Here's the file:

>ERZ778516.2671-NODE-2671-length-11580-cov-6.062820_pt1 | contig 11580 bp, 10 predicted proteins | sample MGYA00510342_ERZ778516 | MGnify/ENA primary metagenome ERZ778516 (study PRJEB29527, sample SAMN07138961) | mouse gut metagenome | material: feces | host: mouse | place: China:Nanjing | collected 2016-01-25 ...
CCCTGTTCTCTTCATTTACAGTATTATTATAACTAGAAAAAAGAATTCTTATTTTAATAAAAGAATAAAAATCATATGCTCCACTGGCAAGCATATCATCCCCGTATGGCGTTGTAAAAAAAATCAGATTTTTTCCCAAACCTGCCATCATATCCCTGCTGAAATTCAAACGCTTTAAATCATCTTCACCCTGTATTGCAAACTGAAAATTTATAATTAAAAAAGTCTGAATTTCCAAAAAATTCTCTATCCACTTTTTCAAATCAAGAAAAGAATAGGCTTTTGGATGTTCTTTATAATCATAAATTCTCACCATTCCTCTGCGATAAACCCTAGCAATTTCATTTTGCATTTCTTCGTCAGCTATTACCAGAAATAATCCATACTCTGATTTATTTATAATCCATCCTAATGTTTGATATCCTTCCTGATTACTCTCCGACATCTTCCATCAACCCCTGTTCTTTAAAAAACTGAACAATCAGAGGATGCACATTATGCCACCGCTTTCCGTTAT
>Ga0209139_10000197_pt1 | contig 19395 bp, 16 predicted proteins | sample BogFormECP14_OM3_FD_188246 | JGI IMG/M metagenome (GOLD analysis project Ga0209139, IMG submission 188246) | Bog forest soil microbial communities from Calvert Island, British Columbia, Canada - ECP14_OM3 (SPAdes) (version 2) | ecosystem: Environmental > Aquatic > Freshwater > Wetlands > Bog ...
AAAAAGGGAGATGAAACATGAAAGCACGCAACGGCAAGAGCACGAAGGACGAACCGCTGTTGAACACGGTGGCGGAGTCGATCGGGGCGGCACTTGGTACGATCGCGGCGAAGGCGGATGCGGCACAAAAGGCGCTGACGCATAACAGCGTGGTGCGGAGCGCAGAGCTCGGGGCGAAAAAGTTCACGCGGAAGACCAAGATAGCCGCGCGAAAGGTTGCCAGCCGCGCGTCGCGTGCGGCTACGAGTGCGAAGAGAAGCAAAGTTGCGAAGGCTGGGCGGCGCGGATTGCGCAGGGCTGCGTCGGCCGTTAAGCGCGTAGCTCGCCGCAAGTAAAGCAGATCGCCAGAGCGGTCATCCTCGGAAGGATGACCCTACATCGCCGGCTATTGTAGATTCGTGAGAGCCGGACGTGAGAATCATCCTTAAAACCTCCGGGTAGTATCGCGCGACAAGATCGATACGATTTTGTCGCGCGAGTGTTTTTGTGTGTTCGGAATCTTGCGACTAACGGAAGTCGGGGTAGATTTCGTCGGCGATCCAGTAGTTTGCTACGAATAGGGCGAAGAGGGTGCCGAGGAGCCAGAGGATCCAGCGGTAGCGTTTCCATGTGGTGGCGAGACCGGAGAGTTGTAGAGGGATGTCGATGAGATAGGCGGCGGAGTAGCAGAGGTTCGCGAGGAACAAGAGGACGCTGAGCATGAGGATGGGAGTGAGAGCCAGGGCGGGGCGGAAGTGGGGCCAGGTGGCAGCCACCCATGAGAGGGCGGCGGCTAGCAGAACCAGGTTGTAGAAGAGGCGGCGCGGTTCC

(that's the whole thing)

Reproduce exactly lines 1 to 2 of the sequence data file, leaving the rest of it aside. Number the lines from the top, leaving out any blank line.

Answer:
>ERZ778516.2671-NODE-2671-length-11580-cov-6.062820_pt1 | contig 11580 bp, 10 predicted proteins | sample MGYA00510342_ERZ778516 | MGnify/ENA primary metagenome ERZ778516 (study PRJEB29527, sample SAMN07138961) | mouse gut metagenome | material: feces | host: mouse | place: China:Nanjing | collected 2016-01-25 ...
CCCTGTTCTCTTCATTTACAGTATTATTATAACTAGAAAAAAGAATTCTTATTTTAATAAAAGAATAAAAATCATATGCTCCACTGGCAAGCATATCATCCCCGTATGGCGTTGTAAAAAAAATCAGATTTTTTCCCAAACCTGCCATCATATCCCTGCTGAAATTCAAACGCTTTAAATCATCTTCACCCTGTATTGCAAACTGAAAATTTATAATTAAAAAAGTCTGAATTTCCAAAAAATTCTCTATCCACTTTTTCAAATCAAGAAAAGAATAGGCTTTTGGATGTTCTTTATAATCATAAATTCTCACCATTCCTCTGCGATAAACCCTAGCAATTTCATTTTGCATTTCTTCGTCAGCTATTACCAGAAATAATCCATACTCTGATTTATTTATAATCCATCCTAATGTTTGATATCCTTCCTGATTACTCTCCGACATCTTCCATCAACCCCTGTTCTTTAAAAAACTGAACAATCAGAGGATGCACATTATGCCACCGCTTTCCGTTAT